Nestled among the jagged peaks of the Canadian Rockies, Banff is a picturesque mountain town that’s been luring travelers since the 1880s. Though many people visit during the summer for warm-weather adventures in Banff National Park, this region in Alberta is also an ideal winter destination—especially if you’re a skier or snowboarder.

This year, unearth your passport, pack your Ikon pass, and head north to Banff for fluffy powder, dramatic landscapes, scrumptious food, and a rich arts and culture scene. Here’s how to make the most of your trip.

Getting Around

Grab your skis and hop a flight from Denver International Airport to Calgary International Airport. United offers daily nonstop flights throughout the Canadian Rockies’ (very long) ski season, which typically extends well into May. Upon arrival, leave the driving to the professionals and board the Banff Airporter shuttle for a stress-free journey up into the mountains.

You don’t need a car in Banff, as the downtown area is totally walkable. On top of that, SkiBig3—the collection of resorts spanning Banff Sunshine, Lake Louise, and Mt. Norquay—offers comfortable free shuttles to all three ski areas. Banff also has an easy-to-use public transit system called Roam. It’s not free—each one-way ride is $2 Canadian for adults—but the buses run frequently and the routes can take you anywhere you want to go. You can pay with U.S. or Canadian currency or, if you don’t tend to carry cash, via the Token Transit mobile app. Many of the hotels in Banff also provide their guests with free transit passes, too.

A photo of the town of Banff. Photo courtesy of Grant Gunderson, SkiBig3
The town of Banff. Photo courtesy of Grant Gunderson, SkiBig3

On the Hill

Banff’s big draw is its central location among three ski resorts, all located within the bounds of Banff National Park: Mt. Norquay, Banff Sunshine, and Lake Louise. Together, they’re known as SkiBig3 and, combined, they offer nearly 8,000 acres of terrain to explore on skis or a snowboard. If you have the full Ikon pass, you get seven total days at SkiBig3; with the Ikon base pass, you get five days. If you have time, try to hit up all of them, as they each have their own unique personalities and features. Here’s a quick rundown of each.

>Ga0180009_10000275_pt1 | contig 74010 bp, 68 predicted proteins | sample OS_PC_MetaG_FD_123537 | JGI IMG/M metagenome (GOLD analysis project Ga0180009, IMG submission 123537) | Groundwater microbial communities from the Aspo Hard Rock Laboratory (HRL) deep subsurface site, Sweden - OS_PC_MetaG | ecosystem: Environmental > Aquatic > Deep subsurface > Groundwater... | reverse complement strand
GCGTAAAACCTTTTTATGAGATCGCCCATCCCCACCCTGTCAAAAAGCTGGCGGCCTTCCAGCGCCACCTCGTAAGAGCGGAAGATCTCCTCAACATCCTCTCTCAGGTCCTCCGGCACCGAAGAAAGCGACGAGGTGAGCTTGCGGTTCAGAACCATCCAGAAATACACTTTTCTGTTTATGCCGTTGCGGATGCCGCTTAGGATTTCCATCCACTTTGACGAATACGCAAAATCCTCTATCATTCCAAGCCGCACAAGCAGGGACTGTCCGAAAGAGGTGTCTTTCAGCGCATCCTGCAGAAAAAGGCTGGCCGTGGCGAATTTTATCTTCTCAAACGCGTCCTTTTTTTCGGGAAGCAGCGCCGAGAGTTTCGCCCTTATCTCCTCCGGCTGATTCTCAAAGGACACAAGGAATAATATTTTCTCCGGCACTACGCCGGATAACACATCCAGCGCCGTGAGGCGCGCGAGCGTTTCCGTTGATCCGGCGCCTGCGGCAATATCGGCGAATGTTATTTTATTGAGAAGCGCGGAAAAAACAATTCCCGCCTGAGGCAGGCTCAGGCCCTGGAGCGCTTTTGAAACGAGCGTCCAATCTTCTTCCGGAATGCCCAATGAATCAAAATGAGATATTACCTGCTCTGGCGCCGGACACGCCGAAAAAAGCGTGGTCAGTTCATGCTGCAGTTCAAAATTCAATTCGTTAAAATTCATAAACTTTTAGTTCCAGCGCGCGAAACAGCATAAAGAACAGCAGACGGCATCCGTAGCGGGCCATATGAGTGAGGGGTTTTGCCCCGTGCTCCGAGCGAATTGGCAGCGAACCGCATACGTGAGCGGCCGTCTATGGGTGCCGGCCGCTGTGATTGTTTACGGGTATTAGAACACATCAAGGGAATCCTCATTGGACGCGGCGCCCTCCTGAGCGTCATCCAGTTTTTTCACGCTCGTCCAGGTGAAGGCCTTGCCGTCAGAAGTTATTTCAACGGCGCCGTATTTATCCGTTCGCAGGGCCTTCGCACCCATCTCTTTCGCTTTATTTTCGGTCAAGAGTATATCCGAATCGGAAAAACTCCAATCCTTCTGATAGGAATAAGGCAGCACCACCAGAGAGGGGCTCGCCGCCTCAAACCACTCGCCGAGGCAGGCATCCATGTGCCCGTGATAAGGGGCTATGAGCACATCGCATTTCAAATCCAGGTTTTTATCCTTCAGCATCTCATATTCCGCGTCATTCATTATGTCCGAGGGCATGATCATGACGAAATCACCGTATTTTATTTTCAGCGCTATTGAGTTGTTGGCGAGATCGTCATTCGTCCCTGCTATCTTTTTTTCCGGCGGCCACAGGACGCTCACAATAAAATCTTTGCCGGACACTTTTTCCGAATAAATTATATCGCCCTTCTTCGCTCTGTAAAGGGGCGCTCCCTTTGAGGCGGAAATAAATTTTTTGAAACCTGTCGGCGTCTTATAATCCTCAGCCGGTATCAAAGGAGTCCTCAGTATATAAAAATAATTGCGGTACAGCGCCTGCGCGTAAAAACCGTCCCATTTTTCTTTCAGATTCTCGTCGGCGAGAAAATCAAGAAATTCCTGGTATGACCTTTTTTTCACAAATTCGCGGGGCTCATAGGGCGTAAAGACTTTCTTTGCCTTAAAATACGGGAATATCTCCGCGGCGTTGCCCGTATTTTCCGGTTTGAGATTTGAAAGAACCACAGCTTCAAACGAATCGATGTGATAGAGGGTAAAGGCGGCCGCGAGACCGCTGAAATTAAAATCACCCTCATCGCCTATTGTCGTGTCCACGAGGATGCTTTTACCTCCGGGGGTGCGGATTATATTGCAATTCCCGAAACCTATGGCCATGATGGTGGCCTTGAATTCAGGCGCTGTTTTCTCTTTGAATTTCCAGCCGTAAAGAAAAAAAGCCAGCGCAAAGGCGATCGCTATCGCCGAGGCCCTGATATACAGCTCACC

Mt. Norquay

With 190 acres of skiable terrain, Mt. Norquay is the smallest of the three resorts by far. But don’t let its compact size fool you: This mountain packs a punch. An estimated 44 percent of its runs are designated for advanced skiers. It’s also the closest mountain to downtown Banff—just a quick 10- to 15-minute shuttle ride—which makes it ideal for powder days and quick laps if you’re crunched for time. Mt. Norquay doesn’t tend to get crowded, either, so you won’t be stuck waiting in long lift lines. If your legs have more runs in them, check out Mt. Norquay’s night skiing sessions on Fridays and Saturdays; the ski area also has a large snow tubing park.

Lake Louise

Located about 45 minutes northwest of Banff on the Trans-Canada Highway, Lake Louise Ski Resort is a little farther afield—but well worth the slightly longer travel time. Of all the SkiBig3 mountains, this sprawling, 4,200-acre playground is most reminiscent of Colorado’s ski areas. Its runs are long and spacious, and they offer sweeping views of the craggy Canadian Rockies at every turn. Lake Louise also has four terrain parks, a licensed daycare for little ones, and a snow tube park. For lunch or an apres-ski snack, the on-site sushi bar, Kuma Yama, is a light, refreshing option, while the Powder Keg Lounge offers hearty bar food.

Banff Sunshine

Sunshine Village, aka Banff Sunshine, is a large, family-friendly resort with 3,358 acres of skiable terrain that’s a roughly 25-minute drive from town. When you arrive, you’ll hop on the main gondola, which will whisk you up and away to Banff Sunshine’s three mountain areas: Goat’s Eye, Lookout, and Mount Standish. Much of the resort’s terrain is above treeline and, since it sits on the Continental Divide along the border with British Columbia, it offers panoramic views for miles around. To refuel, pop into Mad Trappers, a divey bar and restaurant that dates back to 1928, or grab one of Canada’s beloved “beaver tails,” a light, fried, oblong-shaped pastry that can be covered in an array of tasty toppings.

A photo of a skiier in Banff. Photo courtesy of Reuben Krabbe, SkiBig3
Skiing in Banff. Photo courtesy of Reuben Krabbe, SkiBig3